I can count on two hands the time I have seen the stop thrown out; a good defense attorney and a questionable stop can have them thrown out. A judge is human, too and some judges are more lenient than others. Exceptions are the new DUI courts being instituted in counties with either high arrest rates or high acquittal rates at trial. Mecklenberg and Wake County went from a 20% conviction rate to a 65% conviction rate after putting in a DUI court with tough judges. I tried to dig up the article but could not.
You know (or should know) that I have a world of respect for you and what you do. You should also know that I think you are a rarity amongst officers and supervisors. That's probably why you are as high up the ladder and training future officers. Thanks for what you do.
I don't say this out of disrespect towards you, but comment against the handfulls of officers that make their peers look bad.
Who will ever brag about lying in court to their supervisor? The cop circles that you run in see you as a leader and a supervisor. Maybe I misunderstood the term when in my basic policing class. I used the interweb to double-check my memory of the term; it seems that the Internet (which can be wrong) and the Wikipedia volunteers attribute it to police slang for testifying against a defendant.
In three cases in Georgia alone, where I saw an officer actually get caught lying, the judge dismissed the case even though he was "the Policeman's judge." Usually he would delay the case 6 months and tell the defendant that if she (or he) didn't get in any more trouble he would dismiss the case against her if it was fine with the officer.
In NC I sat through days of cases every other month, waiting for mine to be tried. I liked taking the Monday and Tuesday off, believe it or not. I saw officers and defendants get caught lying. The judge said nothing* when the officer got caught but reminded the defendant he was under oath or would sometimes threaten perjury. I have also seen bail raised because a defendant doesn't listen to his attorney; truth or not, what comes out of their mouth is SCARY sometimes! The truth will put that person behind bars, no testilying required.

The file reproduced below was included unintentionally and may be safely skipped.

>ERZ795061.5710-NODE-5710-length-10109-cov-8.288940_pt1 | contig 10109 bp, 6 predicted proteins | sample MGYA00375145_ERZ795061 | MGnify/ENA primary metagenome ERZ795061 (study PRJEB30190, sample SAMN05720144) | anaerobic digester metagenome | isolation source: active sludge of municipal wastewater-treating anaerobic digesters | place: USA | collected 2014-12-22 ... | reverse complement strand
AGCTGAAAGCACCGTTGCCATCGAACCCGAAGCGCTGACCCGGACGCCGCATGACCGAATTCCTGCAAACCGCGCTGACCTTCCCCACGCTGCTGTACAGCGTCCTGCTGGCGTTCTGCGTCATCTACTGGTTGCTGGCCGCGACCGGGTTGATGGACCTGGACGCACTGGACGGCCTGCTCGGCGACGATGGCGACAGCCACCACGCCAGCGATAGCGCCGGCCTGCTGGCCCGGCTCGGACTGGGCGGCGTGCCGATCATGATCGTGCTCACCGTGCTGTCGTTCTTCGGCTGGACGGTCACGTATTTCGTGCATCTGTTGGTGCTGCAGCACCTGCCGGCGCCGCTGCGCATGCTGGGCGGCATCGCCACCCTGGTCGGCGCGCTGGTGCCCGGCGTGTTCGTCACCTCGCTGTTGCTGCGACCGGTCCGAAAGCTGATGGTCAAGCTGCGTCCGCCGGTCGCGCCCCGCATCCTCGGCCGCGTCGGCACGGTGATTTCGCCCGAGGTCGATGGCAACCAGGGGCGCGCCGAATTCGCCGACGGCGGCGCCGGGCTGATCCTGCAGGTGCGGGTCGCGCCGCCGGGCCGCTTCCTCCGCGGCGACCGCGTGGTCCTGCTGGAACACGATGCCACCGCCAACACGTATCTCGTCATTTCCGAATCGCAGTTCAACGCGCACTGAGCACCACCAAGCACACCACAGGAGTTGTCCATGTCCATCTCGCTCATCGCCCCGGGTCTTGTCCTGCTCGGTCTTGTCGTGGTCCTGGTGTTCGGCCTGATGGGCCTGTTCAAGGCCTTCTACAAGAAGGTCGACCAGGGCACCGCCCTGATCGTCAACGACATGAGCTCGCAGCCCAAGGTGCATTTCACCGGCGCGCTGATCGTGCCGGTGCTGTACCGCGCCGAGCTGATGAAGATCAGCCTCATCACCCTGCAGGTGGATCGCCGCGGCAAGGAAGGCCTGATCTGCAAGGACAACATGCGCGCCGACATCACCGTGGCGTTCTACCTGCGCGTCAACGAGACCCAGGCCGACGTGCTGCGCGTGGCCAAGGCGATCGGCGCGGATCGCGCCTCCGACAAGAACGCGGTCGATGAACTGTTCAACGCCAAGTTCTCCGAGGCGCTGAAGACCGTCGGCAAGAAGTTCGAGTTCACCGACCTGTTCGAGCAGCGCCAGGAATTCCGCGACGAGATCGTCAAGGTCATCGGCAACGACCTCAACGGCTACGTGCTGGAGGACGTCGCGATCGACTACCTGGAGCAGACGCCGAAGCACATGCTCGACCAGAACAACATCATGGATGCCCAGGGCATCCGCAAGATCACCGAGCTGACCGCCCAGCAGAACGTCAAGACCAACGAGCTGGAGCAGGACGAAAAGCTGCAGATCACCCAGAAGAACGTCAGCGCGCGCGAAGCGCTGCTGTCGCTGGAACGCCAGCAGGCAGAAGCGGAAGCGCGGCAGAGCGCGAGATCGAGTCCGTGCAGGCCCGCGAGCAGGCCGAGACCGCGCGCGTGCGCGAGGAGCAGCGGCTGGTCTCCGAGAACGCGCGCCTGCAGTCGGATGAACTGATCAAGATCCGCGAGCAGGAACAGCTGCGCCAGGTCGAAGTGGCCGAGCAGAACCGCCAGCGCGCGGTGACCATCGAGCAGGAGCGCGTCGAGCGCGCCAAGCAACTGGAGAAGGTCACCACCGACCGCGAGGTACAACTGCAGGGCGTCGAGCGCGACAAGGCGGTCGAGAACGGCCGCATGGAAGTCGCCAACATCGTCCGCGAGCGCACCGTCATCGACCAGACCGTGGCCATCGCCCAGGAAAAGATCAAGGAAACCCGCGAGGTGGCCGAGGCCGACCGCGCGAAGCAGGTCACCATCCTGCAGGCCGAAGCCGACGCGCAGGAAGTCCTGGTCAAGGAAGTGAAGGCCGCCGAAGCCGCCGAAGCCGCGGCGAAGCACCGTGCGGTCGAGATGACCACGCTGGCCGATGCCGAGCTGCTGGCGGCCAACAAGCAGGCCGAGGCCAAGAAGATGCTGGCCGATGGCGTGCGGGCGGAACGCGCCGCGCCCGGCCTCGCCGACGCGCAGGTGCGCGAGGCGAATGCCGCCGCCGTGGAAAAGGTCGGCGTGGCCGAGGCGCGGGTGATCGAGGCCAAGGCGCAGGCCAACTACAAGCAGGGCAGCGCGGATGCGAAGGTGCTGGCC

*The funny thing was in one of the trials the defense counsel brought up the fact that the officer's report and the defendant were very similar except for one fact. ...but the officer's testimony was off 180 degrees. When the judge called the counsel, police officer, and prosecutor (skinny little blonde) to the bench the skinny little blonde got nervous. Apparently the officer's notes were for the wrong case and the officer had testified that he was "testifying from vivid memory of the arrest; it was one of those arrests that sticks in your mind when working in LE." He testified that he was not using notes and didn't need notes to refresh his memory. Guess he was wrong. The judge set aside the case and suggested the officer get the right set of notes and show up tomorrow. Fortunately, for the skinny DA it was a bench trial and not a jury trial.
I do think that testilying is wrong, but it is a necessary evil.
I played basketball (tried to play?), softball, and hockey on police leagues and police sponsored leagues. ...and the officers bragged on the court and in the rink about the things they did, got away with, and the things they said in court. In fact, it was like a bunch of 20 and 30-somethings bragging to their fraternity brothers.
My circle is now small...